Yesterday David Samuels, author of the Ben Rhodes profile for the NY Times Magazine published last week, wrote a response to his critics. It’s well written and goes a long way to explaining what was behind the piece itself and also how the reaction to it has played out.

The piece is written in the style of long-form journalism with slow build up explaining exactly when Samuels first noticed Rhodes and kept track of his role in the administration. But things really get going when Samuels explains the working relationship he had with Rhodes on the piece. They key here is that Rhodes did not see himself as a victim of a hit piece in progress. On the contrary, Samuels says the two of them saw the piece shaping up as a kind of friendly bet about what the media had become:

When a White House adviser — not Rhodes — mentioned a “war room” for selling the Iran deal, a phrase that disturbed me, I went back to Rhodes and asked what it was and who ran it. He arranged for me to interview anyone I wanted. They were all candid and factual. They explained to me how they had used state-of-the-art tools and a sophisticated understanding of the way information moves in the social-media age to sell a deal that they clearly believed to be in the United States’ national interest.

But why were any of them talking to me? I soon surmised that Rhodes’s motivation in allowing me to peek behind the curtain came from a disquiet he felt at the possibility, or the likelihood, that the machinery he managed so brilliantly would soon be in the hands of his successors, who might use it to do things that he thought could be quite dangerous — like goading the United States into another pointless, bloody foreign war. Rhodes readily admitted to me that the work he does is a potentially dangerous distortion of democracy, but he also felt that it had become a necessary evil, caused by the fracturing of the 20th-century mass audience and the decline of the American press. He expressed a deep personal hopelessness about the possibility of open, rational public debate in a brutally partisan climate. But didn’t the country deserve better? I kept asking him. Over time, our conversations around this point evolved, without either of us directly mentioning it, into a kind of gentleman’s bet: My article would go as hard as I could at the truth as I saw it, The Times would publish it, and one of us would be proved right while the other would be proved wrong.

If you skipped over that blockquote you should really go back and read it because it puts the article, and to some extent Rhodes, in a somewhat different light. Rhodes’ bluntness about the “war room” may have been pride at its success. It may also have been arrogance, which is something Samuels alludes to in the original piece. But it was also, at least partly, a concern that this new kind of partisan battle is a worrisome new normal.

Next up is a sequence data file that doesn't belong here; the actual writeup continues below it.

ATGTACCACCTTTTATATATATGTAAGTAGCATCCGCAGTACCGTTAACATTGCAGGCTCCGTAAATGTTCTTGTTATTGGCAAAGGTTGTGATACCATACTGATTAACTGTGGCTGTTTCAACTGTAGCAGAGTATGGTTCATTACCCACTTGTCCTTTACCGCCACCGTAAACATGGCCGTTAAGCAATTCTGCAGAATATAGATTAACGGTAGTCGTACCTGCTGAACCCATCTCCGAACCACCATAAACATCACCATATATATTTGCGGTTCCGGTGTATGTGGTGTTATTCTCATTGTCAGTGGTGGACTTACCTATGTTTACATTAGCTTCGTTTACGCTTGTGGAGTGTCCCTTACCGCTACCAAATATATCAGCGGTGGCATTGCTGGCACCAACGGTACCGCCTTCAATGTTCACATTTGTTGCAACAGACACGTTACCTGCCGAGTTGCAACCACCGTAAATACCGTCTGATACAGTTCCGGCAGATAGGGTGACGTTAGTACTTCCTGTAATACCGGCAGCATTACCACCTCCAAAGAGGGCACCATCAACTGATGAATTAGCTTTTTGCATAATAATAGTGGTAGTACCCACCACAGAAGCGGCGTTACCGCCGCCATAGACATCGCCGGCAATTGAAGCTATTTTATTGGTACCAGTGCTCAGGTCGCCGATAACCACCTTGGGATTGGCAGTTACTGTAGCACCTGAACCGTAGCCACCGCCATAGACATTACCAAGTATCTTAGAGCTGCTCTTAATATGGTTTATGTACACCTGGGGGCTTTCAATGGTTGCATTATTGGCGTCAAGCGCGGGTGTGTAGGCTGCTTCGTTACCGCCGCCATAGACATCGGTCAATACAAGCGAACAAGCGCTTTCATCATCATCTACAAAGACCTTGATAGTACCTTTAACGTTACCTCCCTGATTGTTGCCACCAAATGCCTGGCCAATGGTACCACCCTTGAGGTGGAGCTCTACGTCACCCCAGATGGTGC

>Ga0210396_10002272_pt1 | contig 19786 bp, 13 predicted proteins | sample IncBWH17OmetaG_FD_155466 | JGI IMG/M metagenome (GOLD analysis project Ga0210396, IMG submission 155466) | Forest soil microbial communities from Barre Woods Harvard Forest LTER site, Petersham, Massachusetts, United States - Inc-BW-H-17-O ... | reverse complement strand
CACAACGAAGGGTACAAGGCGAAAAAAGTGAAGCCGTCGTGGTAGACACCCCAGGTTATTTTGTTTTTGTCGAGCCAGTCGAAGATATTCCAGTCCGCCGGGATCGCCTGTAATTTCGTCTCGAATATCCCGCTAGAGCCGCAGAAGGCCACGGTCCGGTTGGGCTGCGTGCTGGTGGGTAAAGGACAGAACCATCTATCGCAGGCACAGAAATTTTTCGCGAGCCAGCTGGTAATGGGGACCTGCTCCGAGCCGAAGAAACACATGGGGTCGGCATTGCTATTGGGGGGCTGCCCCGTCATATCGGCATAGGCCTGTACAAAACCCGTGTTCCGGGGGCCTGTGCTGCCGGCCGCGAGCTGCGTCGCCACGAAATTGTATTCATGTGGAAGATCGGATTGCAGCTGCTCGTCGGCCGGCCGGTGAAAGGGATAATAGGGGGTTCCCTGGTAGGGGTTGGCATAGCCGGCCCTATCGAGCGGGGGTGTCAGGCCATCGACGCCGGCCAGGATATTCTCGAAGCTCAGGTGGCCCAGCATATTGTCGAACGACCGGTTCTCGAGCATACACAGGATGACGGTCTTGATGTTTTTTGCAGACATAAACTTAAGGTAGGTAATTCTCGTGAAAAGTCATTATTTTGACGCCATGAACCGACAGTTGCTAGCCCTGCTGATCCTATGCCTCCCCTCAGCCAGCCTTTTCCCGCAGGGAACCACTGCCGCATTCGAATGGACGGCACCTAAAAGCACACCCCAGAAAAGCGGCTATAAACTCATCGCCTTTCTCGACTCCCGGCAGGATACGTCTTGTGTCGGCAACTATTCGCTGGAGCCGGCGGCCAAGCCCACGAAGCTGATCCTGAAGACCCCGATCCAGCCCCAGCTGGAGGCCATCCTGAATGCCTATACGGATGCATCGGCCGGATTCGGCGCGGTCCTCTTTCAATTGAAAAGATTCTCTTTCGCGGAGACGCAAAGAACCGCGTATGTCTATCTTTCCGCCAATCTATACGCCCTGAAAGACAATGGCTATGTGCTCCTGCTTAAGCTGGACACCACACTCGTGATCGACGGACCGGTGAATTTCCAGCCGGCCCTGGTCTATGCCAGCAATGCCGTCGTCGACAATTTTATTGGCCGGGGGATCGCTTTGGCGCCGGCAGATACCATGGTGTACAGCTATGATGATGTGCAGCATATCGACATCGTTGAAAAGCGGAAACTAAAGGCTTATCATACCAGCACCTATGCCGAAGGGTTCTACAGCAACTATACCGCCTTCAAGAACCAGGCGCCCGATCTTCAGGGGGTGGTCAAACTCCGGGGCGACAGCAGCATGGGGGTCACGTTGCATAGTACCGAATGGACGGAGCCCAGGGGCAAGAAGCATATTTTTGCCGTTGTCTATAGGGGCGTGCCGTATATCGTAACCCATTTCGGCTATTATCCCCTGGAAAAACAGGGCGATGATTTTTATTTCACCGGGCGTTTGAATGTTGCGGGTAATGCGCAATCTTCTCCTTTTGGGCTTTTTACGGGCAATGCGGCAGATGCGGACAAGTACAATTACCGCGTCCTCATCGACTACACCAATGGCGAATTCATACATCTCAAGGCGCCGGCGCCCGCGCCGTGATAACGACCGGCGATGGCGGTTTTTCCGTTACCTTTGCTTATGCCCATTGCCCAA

And that brings Samuels to the “gentleman’s bet” over whether there was still room in the media space for a different kind of debate, one that was deeper than the “echo chamber” soundbites Rhodes had crafted to sell the Iran deal. The article itself would be a kind of test case.

After the piece was published Samuels watched as his own views were distorted into a “neocon” caricature based on exactly two pieces of (misinterpreted) information. Samuels says that, contrary to the spin, he agrees with Leon Panetta that, on balance, the Iran deal was a good idea. But his critics were more interested in bashing him.

It has been fascinating for me to watch my story, which was largely read on its own terms outside of Washington and even by the White House itself, go through the looking glass of social media. The story itself has vanished, replaced by a digital mash-up of slurs and invective, supported by stray phrases that have been mechanically tweezered from different texts. The issues that Rhodes raises in my profile — about the reshaping of the media, the way American foreign policy has shifted, the way the world works now — none of these things are being discussed, either. Somehow, for a small group of people with very loud megaphones, the point right now seems to be me — or rather, a digital piñata they have slapped my name on. It seems fair to say that Rhodes won our bet.

It will be interesting to see if Rhodes disputes any of this but, as Samuels frames it, the critics’ response has only proved that Rhodes’ cynicism about the media was right.